Vaughan, Frederick B. Letter to Walt Whitman. 1874.
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This letter from Fred Vaughan to Walt Whitman was sent on November 16, 1874.
I promised to write to you a week ago Sunday evening and did not do it. — I have no apology to offer. —Years ago Dear Walt — (and looking back over the tombstones it seems centuries)—Father used to tell me I was lazy. Mother denied it—and in latter years—(but 0’ my friend still looking over tombstones). —I used to tell your Mother you was lazy and she denied it. —You have assented yourself. I have confirmed my Father. —0, Walt, what recollections will crowd upon us both individually and in company from the above. To me the home so long long past—the brother—sisters—the sea—the return—New York, the Stage box—Broadway. —Walt—the Press—the Railroad. Marriage. Express—Babies—trouble, Rum, more trouble—more Rum
—estrangement from you. More Rum. —Good intentions, sobriety. Misunderstanding and more Rum. Up and down, down and up. The innate manly nature of myself at times getting the best of it and at other times entirely submerged. Now praying now cursing. —Yet ever hoping — and even now my friend after loosing my hold of the highest rung of the ladder of fortune I ever reached and dropping slowly but surely from rung to rung until I have almost reached the bottom, I still hope — From causes too numerous and complex to explain except verbally, I found myself in June last in Brooklyn possesed of a wife and four boys — ages 12—9—4 years — and one of 8 months — no money, no credit—no friends of a/c and no furniture—Well, I am writing with my own pen, ink and paper on my own table, in a hired room, warmed by my own fire and lighted by my own oil—my wife sleeping on a bed near me and the Boys in an adjoining room. —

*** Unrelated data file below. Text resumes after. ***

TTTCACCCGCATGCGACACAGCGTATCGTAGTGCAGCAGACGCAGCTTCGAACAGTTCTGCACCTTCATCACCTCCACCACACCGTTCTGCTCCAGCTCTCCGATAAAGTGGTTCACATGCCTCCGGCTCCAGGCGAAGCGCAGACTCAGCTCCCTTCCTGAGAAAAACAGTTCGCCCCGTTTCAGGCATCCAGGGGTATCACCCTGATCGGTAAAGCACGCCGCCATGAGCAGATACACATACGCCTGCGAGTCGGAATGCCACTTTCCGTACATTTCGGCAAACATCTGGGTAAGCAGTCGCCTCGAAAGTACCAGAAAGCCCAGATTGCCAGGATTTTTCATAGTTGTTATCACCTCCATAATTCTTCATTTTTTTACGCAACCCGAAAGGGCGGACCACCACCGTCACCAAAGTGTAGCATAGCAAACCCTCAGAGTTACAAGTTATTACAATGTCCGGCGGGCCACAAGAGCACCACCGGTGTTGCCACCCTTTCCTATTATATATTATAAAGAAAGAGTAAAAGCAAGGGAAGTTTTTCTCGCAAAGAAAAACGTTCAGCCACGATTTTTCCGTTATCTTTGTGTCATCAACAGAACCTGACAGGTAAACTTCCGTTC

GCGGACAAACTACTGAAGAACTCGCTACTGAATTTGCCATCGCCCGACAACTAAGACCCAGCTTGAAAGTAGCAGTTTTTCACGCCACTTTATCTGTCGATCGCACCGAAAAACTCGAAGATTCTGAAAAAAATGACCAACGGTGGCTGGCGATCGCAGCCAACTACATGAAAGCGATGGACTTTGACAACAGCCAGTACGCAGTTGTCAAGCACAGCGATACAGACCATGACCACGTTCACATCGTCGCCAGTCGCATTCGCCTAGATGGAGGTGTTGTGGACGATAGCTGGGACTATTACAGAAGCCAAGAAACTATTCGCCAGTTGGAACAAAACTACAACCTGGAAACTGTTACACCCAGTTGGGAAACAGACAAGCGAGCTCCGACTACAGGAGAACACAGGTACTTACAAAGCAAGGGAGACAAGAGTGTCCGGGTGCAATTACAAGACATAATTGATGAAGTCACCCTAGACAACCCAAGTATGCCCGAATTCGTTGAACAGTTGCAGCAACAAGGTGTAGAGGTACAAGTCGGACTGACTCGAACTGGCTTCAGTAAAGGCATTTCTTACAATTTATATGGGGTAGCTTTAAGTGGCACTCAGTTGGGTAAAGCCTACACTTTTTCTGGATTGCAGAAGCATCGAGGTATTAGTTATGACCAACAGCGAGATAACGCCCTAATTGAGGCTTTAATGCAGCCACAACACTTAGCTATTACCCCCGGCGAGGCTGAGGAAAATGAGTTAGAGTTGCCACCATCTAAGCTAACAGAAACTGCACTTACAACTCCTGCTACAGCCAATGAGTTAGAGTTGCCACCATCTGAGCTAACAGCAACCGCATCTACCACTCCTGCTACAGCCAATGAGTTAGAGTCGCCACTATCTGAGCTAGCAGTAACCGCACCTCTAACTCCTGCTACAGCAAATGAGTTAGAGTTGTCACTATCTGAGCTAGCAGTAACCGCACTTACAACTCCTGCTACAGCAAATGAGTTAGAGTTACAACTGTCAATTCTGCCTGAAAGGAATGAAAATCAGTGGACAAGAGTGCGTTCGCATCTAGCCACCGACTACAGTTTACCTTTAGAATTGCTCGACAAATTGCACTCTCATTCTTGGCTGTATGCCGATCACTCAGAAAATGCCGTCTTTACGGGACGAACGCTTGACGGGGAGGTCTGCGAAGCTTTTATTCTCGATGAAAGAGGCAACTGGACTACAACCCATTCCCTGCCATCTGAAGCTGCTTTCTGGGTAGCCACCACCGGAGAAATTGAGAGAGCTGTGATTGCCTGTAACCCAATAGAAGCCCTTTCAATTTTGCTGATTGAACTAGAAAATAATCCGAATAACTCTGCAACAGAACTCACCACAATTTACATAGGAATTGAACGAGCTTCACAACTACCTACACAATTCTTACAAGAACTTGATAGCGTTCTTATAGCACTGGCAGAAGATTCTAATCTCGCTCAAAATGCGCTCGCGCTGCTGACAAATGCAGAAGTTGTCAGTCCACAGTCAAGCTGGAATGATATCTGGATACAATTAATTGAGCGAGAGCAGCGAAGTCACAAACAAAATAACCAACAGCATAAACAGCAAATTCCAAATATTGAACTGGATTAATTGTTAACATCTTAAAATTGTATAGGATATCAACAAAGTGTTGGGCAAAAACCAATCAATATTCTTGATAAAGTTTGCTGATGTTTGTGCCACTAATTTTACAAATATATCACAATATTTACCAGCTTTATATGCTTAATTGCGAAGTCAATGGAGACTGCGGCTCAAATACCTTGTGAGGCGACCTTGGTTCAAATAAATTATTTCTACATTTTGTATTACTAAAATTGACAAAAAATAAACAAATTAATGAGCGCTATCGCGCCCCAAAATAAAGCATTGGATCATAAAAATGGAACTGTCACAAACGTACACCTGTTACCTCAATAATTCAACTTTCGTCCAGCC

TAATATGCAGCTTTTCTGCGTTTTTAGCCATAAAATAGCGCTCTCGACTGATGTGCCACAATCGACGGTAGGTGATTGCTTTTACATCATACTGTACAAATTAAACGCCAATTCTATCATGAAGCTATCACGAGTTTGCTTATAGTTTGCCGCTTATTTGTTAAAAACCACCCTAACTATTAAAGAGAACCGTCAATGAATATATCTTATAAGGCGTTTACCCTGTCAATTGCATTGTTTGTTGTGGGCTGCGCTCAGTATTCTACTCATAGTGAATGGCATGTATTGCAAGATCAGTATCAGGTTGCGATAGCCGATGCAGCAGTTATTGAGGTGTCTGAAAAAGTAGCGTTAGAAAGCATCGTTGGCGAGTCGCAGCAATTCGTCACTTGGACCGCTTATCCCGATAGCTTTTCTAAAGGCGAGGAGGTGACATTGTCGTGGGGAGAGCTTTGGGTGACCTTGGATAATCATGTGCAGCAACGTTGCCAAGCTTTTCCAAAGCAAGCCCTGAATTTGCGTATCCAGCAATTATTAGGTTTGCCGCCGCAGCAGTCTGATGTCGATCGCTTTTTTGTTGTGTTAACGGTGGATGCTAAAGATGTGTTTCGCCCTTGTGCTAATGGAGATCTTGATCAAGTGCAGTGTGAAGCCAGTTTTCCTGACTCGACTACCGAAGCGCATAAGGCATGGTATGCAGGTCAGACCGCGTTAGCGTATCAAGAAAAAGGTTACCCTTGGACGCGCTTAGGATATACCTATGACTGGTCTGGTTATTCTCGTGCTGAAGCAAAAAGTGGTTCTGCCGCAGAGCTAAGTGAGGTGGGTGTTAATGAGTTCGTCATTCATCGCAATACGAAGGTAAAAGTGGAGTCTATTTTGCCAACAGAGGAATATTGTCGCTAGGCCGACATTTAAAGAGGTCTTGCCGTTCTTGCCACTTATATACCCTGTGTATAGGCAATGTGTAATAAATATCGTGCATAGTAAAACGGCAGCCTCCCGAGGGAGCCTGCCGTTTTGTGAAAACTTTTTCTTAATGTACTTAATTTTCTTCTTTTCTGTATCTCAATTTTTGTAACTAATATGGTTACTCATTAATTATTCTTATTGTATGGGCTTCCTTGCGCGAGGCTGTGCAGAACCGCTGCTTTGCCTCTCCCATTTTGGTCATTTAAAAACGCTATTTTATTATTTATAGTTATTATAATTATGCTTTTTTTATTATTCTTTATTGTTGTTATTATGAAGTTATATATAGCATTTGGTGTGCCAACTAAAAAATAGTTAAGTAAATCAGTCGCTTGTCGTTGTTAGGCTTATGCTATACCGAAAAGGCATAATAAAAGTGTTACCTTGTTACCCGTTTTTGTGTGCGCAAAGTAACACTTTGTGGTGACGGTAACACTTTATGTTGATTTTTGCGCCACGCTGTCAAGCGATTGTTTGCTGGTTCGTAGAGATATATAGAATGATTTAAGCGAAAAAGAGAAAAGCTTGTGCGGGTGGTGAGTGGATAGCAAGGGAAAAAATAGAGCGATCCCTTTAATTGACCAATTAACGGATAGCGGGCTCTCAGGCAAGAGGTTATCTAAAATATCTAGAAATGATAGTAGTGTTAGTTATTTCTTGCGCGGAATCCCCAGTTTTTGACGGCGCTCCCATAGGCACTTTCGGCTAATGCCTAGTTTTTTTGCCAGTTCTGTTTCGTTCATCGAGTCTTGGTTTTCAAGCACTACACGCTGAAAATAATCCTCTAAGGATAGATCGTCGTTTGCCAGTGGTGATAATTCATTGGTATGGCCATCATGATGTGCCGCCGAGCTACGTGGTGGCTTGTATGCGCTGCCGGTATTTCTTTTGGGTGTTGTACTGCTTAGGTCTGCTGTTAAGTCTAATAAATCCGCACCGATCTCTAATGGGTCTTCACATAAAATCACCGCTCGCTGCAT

I have just got through supper after a hard days work and have to
start again in the morning at 7 o’clock and am glad of it. —I am living on Atlantic ave one door above Classon ave and have been down past our old home several times this summer taking Freddie with me. —
There is never a day passes but what I think of you. So much have
you left to be remembered by a Broadway stage — a Fulton ferry boat, a bale of cotton on the dock. The “Brooklyn Daily Times” —a ship loading or unloading at the wharf. — a poor man fallen from the roof of a new building, a woman & child suffocated by smoke in a burning tenement house. All—all to me speak of thee Dear Walt. —Seeing them my friend the part thou occupiest in my spiritual nature — I feel assured you will forgive my remissness of me in writing — My love my Walt—is with you always. —
I earnestly pray God that he may see fit to assuage your sufferings
and in due time restore your wonted health and strength owing to “impecuniosity” (The first time I ever seen that word was in a letter from R.W. Emerson to you while we were living in Classon Aye, excusing himself as I now do). I cannot promise to come and see you soon. But, Walt should you become seriously ill, promise to telegraph to me immediately.
My Father is dead. Brother Burke is dead. I have not heard from Mother in to months. —My wife is faithful-loving-honest, true. and one you could dearly love. Ever yours, — Fred. — Walt — please do not criticize my grammer, nor phraseology — it was written too heartfelt to alter. Fred.